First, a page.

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Aye, and I'll probably still do it. I recently watched a Python video where knowing how the architecture worked yielded several thousand times better runtime (in cython) by just rearranging a few operations. I've also beaten optimizers by inlining assembly. There are also a number of instructions that you can't get to without using assembly, and aren't selected by optimizers.
Dear John, A knowledgeable and veteran programmer like you is a treasure for this community. Hopefully, learners link me can learn some REAL and hardly-achieved lessons and techniques from you.
I've programmed over 20 different hardware instruction sets starting with CDC Mainframe at college followed by IBM 360 mainframe and DEC System 10. Then various mini computers like DEC PDP. Finally, tons of microprocessors.
@Tor, if one instruction programmed executes as one instruction the hardware processed, yes. I don't know either of those. Instructions look like: LOD A,#1200 LOD B,#1202 ADD A,B STO A,#1204 This loads the data at 1200 and 1202 into registers, adds them updating A, and puts the result into 1204. C++ or Java would code: int a,b,result; ... result=a+b;
Back in the 90s I messed around with it, but it was only useful to me as a learning experience and nothing more. I haven't messed with it since then.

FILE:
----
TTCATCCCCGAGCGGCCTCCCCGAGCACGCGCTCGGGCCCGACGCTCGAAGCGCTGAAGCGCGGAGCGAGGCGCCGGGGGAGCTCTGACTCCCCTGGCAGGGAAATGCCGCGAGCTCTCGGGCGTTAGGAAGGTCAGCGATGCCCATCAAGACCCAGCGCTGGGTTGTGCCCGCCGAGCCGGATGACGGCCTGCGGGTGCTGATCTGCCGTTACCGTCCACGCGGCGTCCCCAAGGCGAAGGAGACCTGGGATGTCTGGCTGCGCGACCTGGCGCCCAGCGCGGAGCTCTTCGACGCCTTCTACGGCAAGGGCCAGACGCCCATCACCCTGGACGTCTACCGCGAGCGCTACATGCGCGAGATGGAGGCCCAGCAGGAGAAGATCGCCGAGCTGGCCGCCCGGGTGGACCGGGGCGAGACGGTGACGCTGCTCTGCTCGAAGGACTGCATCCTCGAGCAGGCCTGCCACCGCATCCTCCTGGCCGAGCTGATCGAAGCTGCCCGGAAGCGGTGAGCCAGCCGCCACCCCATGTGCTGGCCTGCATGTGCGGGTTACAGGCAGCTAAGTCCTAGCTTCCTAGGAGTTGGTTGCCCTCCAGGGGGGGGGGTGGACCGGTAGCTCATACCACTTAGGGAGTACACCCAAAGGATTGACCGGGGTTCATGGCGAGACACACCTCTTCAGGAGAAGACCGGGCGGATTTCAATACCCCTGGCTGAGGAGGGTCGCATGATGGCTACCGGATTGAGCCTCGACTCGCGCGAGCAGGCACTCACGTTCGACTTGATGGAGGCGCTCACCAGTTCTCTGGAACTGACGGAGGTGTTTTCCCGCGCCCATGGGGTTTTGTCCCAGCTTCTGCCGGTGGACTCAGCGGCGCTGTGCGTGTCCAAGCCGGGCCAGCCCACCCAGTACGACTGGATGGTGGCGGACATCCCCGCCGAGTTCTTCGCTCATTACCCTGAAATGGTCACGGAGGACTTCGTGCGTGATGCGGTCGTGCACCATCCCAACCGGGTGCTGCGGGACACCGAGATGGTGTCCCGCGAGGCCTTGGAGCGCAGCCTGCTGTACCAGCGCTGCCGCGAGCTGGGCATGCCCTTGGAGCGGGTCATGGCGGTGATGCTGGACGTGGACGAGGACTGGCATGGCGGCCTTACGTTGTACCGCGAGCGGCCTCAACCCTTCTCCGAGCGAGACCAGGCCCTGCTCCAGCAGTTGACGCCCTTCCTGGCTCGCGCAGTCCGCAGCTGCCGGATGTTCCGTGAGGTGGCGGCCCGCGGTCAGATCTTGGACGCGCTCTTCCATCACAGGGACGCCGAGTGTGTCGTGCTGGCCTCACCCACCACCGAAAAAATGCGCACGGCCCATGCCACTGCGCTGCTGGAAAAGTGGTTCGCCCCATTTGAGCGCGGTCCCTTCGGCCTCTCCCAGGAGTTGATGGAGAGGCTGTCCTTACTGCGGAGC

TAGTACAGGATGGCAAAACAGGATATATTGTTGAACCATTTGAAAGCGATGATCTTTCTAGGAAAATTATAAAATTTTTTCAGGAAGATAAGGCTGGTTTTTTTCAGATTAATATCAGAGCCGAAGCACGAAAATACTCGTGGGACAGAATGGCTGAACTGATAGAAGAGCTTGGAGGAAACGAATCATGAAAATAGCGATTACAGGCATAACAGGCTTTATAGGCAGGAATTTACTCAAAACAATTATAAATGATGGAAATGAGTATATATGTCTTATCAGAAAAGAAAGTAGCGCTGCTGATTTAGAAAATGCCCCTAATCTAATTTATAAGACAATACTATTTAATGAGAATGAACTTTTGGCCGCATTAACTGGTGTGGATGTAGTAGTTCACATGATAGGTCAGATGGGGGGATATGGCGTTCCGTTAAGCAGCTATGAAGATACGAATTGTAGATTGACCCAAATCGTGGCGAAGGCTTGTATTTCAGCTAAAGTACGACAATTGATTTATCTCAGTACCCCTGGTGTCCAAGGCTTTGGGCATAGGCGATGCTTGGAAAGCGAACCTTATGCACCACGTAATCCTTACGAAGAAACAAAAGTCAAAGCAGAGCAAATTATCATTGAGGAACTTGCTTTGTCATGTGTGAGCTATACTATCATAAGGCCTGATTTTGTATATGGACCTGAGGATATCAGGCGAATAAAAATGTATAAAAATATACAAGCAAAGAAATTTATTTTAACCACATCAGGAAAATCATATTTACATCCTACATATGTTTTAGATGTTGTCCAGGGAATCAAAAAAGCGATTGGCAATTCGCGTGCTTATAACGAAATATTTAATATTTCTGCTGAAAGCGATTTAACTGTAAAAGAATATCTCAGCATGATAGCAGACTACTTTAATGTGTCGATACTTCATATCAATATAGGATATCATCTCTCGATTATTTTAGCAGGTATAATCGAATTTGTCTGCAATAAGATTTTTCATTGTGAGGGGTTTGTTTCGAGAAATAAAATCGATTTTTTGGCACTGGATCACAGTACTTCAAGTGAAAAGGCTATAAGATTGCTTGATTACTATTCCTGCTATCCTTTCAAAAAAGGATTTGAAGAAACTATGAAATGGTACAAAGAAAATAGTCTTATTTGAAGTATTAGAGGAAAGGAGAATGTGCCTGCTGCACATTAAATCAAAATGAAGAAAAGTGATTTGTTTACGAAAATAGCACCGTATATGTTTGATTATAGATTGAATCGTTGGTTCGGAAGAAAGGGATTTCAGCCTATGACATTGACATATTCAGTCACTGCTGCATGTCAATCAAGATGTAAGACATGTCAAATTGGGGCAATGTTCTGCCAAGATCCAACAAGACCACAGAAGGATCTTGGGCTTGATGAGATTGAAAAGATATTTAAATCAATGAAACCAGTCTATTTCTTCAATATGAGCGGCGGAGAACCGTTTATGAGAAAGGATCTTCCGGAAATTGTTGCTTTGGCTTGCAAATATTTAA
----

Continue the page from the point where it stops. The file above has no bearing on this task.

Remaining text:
It helps to be able to read assembly even if you'll write in a higher language. There are some real gems there, e.g., this assembly I pulled forward (from AMD's 64-bit processors guide): https://code.sololearn.com/cZX2I8giW2zV/?ref=app "Populaton count" counts bits set in a bit string, in parallel. I also included a "BSR" inline, which returns the most significant bit set in a single instruction. Though trivial, it's something you won't usually see from a compiler's optimizer.
In college, I convinced my professor to spend two classes of the intro to programming class to look at an assembly output of their working basic program (IBM 360 code). After they got graded on the program, I took the best written and generated the code to run it. I taught the class in two parts, architecture & simple examples of usage on day one and going through the code of the program the second. It was a major hit and the professor continued teaching that course in that way.
Does TIS-100 video game count? Or SHENZHEN I/O?
I use 8051/52, avr and arm assembly on embedded systems. I started with 6809e and Z80 assey in the 1980s on home computers and CP/M machines. Then intel 80x86 during the early PC years. M68000 on the Sega Genesis and Palm Pilot PDAs (actualy a Dragonball processor). These days I like embedded C with hand optimized asm.